The Hightower House, located at 117 E. Atlanta Road, was built in the 1800s as the only medical facility in the area, built by Dr. Richard Hightower.
It housed a doctor’s office, a drugstore and a hospital. Through the years it became a home, then a business, then fell into disrepair.
The city of Stockbridge was the most recent owners of the house, and let the Henry County Fire Department use it as a training ground. Capt. Sabrina Puckett said it trained firefighters in search and rescue and survival techniques.
And most recently, it was torched to help train the current fire department class of recruits.
“It’s the most realistic training these guys will get before they go online,” she said. “It’s valuable live-fire training.”
So on Aug. 16, before the house was set on fire, members of the Hightower family — descendants of the man who built the home — gathered to hear a little history of the house and to watch its final blaze of glory.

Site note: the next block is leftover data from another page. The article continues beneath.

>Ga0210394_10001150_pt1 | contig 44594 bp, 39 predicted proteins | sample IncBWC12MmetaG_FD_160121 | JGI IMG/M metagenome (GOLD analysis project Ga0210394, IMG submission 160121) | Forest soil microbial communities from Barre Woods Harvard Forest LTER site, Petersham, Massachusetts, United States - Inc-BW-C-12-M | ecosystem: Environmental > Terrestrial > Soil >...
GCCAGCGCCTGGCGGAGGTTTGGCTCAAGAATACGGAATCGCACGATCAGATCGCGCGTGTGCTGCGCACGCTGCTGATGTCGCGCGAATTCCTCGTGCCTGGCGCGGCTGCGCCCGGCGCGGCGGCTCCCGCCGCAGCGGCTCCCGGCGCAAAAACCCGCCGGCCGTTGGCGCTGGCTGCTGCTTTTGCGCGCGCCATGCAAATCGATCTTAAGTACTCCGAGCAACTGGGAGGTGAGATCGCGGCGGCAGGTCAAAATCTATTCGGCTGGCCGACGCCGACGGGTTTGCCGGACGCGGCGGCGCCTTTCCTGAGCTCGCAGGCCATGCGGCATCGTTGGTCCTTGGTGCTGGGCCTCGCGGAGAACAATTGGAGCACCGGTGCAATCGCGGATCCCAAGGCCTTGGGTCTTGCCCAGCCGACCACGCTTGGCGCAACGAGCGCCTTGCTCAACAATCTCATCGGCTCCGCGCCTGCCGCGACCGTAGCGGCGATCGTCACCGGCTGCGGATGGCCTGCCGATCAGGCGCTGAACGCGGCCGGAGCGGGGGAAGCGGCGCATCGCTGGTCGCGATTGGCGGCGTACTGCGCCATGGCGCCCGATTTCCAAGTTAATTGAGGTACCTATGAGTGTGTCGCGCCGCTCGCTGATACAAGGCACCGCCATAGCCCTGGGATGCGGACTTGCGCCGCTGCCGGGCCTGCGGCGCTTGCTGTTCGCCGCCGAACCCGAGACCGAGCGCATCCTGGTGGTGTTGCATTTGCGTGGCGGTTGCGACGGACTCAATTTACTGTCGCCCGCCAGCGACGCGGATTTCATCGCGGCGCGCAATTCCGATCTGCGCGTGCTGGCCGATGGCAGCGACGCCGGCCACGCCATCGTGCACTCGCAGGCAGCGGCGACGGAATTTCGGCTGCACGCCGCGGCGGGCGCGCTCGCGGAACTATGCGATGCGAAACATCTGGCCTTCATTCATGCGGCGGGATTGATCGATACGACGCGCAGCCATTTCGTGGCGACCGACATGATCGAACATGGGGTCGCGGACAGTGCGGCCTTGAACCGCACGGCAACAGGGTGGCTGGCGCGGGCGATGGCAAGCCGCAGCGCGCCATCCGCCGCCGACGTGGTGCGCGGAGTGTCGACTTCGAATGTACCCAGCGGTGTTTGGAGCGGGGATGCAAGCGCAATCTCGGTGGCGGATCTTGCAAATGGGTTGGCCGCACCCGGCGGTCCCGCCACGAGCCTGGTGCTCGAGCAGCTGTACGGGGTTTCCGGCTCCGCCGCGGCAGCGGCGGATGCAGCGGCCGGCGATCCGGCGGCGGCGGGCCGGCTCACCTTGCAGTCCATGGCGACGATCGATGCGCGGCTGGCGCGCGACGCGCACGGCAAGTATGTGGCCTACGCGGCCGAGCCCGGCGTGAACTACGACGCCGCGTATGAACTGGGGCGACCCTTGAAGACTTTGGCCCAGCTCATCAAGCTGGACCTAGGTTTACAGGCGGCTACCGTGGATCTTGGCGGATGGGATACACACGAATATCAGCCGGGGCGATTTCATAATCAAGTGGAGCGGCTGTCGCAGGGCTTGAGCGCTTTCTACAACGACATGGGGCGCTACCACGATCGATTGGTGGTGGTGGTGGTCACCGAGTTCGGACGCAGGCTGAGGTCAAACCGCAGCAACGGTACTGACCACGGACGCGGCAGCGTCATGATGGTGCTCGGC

Bill Hightower, a descendant of Richard Hightower, shared his memories of the home as many Stockbridge residents gathered around the home and on the streets to witness the burning.
Davina Studley, who once lived in the home and who is a North Carolina firefighter, was the one to light the house.
She shared her thoughts and thanked the county and the city of Stockbridge before beginning the fire.
“It is only fitting that we stop to remember the historical significance this house has played in the development of Stockbridge and Henry County,” Stockbridge Mayor Lee Stuart said in a press release. “The Hightower family history shows that they have always been committed to the community, serving as sheriff to medical doctor, to firefighter and EMT technician. Now in its final days, this house has been used to train a multitude of fire fighters and EMTs, who unselfishly serve others like the Hightower family has.”
Puckett said the fire was lit and put out several times as part of the training exercise, but was finished by 1:15 a.m.